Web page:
I don’t believe there are any new graphic novels planned at the moment, particularly since Miller is involved in not only the second Sin City film, but also in the impending release of another of his excellent works, 300, which I’ll touch on later. So, if you find yourself enjoying Sin City, you can experience the full run pretty easily. It’s well worth it. If you like superb art, noir crime stories, or a rough-and-tumble tale of desperation and revenge, then you should check out Sin City.

An interior spread from 'That Yellow Bastard', showing the protagonist Hartigan in jail.

The Hard Goodbye Episodes #1-13 of 13 from Dark Horse Presents issues #51-62 and 5th Anniversary Special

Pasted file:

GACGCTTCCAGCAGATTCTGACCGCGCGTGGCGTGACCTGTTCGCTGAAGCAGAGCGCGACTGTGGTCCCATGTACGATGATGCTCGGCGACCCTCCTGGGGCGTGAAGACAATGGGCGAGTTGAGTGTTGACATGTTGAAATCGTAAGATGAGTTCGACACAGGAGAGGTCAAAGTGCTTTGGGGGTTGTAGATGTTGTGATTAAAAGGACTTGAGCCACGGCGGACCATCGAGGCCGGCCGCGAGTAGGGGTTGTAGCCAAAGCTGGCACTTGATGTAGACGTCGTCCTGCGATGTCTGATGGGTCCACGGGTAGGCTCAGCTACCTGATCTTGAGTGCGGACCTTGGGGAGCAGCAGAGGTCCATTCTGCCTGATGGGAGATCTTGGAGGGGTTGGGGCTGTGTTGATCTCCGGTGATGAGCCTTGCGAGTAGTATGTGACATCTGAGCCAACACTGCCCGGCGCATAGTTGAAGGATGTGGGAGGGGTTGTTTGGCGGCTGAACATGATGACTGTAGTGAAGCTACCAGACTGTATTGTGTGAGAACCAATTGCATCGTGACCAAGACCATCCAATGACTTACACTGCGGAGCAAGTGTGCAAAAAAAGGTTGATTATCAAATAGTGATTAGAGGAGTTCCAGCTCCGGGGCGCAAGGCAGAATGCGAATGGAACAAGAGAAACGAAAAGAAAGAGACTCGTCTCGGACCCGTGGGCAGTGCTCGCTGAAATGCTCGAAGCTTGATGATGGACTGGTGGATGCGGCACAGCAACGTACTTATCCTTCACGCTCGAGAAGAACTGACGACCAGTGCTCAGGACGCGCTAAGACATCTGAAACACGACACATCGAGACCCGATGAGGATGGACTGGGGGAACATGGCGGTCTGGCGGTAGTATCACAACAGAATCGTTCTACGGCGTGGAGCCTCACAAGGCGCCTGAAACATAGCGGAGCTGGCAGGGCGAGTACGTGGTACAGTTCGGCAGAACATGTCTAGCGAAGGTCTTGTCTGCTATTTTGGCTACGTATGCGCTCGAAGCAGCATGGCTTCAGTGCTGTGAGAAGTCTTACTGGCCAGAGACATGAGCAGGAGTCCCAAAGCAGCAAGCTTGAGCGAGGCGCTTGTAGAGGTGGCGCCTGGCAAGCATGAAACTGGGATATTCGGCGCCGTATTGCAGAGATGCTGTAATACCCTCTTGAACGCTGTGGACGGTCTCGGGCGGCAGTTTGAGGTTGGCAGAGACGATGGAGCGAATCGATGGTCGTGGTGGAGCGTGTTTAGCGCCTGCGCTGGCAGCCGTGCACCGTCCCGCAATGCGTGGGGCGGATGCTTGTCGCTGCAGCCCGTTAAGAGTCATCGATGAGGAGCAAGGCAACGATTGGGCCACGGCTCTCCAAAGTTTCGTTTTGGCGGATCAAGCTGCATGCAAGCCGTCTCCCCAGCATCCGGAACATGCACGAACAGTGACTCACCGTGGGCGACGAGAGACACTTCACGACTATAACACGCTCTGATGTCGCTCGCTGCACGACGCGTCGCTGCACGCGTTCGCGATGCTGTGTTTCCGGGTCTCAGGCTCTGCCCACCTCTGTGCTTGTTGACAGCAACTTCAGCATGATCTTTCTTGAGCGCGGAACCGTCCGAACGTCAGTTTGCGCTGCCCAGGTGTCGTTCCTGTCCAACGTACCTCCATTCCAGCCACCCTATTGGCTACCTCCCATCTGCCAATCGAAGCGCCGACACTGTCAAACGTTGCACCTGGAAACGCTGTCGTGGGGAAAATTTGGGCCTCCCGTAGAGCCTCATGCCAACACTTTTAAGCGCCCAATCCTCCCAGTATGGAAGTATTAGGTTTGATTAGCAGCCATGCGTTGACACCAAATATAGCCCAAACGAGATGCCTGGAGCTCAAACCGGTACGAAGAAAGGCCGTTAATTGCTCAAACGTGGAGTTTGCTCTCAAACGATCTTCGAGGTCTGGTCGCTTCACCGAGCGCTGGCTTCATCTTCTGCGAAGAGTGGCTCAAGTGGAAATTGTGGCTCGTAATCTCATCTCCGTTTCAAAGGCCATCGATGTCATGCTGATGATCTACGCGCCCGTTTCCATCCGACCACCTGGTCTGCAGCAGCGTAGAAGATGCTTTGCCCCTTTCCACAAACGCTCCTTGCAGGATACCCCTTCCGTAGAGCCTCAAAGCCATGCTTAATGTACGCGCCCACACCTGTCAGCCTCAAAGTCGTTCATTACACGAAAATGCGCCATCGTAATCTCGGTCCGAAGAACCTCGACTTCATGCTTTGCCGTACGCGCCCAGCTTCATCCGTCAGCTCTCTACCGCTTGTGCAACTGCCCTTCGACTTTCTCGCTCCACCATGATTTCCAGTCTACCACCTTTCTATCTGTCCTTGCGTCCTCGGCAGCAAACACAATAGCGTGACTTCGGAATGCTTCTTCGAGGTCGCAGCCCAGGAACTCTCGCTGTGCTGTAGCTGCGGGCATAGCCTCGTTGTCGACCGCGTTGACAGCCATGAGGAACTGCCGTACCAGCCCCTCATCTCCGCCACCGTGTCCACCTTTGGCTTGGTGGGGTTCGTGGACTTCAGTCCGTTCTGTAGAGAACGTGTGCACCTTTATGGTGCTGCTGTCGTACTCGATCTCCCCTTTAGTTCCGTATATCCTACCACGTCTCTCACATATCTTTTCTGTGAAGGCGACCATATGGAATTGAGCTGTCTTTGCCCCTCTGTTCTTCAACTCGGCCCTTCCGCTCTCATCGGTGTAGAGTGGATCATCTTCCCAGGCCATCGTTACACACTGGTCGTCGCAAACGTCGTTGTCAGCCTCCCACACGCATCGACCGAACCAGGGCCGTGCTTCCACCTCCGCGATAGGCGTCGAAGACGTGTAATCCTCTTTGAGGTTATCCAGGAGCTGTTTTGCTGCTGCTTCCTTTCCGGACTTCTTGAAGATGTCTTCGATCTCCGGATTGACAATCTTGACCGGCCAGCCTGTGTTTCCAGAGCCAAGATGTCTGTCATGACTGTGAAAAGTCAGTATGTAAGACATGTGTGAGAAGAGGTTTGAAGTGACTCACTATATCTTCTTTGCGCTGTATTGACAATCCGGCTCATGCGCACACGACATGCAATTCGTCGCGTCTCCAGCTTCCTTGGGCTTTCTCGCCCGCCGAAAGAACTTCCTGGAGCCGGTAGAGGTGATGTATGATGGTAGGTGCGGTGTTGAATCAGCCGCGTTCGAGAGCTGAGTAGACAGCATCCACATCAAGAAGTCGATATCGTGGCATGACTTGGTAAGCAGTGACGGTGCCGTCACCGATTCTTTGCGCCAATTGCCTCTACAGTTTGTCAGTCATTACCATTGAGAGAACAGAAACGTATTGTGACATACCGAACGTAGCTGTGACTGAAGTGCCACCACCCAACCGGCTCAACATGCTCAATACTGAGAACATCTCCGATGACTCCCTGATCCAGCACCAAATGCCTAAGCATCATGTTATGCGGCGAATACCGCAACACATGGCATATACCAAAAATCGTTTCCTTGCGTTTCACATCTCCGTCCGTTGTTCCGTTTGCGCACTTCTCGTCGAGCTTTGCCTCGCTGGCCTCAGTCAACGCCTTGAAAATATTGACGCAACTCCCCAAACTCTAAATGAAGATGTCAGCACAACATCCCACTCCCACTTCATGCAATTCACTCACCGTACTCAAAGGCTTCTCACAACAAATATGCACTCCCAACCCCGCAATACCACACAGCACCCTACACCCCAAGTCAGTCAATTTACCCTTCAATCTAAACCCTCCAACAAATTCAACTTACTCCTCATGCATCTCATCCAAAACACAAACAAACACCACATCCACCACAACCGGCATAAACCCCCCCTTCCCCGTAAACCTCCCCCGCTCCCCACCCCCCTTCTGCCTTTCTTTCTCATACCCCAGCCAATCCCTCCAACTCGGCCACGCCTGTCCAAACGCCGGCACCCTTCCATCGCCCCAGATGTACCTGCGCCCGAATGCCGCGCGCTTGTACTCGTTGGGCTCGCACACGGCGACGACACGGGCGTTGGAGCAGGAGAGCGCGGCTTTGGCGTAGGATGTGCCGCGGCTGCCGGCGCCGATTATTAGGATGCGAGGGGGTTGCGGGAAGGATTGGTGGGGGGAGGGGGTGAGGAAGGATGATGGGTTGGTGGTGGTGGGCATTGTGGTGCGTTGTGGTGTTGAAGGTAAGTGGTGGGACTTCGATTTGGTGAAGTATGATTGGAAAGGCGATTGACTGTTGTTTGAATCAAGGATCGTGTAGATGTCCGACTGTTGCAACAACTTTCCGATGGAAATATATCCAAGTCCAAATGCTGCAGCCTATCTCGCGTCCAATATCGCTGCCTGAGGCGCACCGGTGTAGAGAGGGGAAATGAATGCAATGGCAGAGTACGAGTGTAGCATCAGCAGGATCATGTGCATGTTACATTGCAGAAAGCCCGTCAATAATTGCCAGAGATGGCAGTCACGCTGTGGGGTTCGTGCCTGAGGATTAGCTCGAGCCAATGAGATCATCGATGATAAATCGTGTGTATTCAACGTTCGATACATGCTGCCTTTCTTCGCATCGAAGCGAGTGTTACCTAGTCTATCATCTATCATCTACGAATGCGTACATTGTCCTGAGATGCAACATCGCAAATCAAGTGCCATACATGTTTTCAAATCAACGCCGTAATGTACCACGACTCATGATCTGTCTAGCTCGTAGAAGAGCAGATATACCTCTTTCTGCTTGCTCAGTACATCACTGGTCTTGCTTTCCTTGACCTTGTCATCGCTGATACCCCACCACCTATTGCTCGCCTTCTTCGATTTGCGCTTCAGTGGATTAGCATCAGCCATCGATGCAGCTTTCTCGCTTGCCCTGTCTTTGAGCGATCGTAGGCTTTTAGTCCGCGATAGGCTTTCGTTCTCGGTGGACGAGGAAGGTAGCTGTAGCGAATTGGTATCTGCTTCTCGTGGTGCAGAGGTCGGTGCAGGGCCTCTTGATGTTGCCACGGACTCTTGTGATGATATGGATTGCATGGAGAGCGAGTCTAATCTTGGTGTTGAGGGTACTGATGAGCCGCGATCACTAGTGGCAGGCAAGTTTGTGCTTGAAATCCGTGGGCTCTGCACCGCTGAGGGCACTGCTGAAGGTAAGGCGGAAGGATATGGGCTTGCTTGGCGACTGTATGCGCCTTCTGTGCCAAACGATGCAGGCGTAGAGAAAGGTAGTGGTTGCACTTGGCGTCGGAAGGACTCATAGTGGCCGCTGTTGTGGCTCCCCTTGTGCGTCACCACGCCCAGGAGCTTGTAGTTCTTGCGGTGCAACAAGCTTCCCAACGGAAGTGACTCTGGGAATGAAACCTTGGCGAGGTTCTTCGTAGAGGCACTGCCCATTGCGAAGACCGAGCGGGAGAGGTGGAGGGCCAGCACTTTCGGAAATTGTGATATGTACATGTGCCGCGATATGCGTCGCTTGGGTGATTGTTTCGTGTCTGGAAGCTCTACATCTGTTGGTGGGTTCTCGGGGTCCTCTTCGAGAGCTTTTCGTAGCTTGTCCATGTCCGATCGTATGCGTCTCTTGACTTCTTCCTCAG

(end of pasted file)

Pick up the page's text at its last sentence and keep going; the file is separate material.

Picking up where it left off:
A Dame to Kill For – #1-6 of 6
The Big Fat Kill – #1-5 of 5
That Yellow Bastard – #1-6 of 6
Family Values – 128-pg graphic novel
Booze, Broads, & Bullets – collected oneshots
Hell and Back (a Sin City Love Story) – #1-9 of 9

Check out In Stock Trades, Dark Horse Comics or any online book seller to get a copy.

An interior spread from 'That Yellow Bastard', showing the protagonist Hartigan limping into a barn.

3 replies on “Know Your Comics: Frank Miller’s Sin City

  1. You know, I knew someone would comment on that. I’m using my three central fingers, each of which is 7 inches long, to prop up the spines of the books, of course.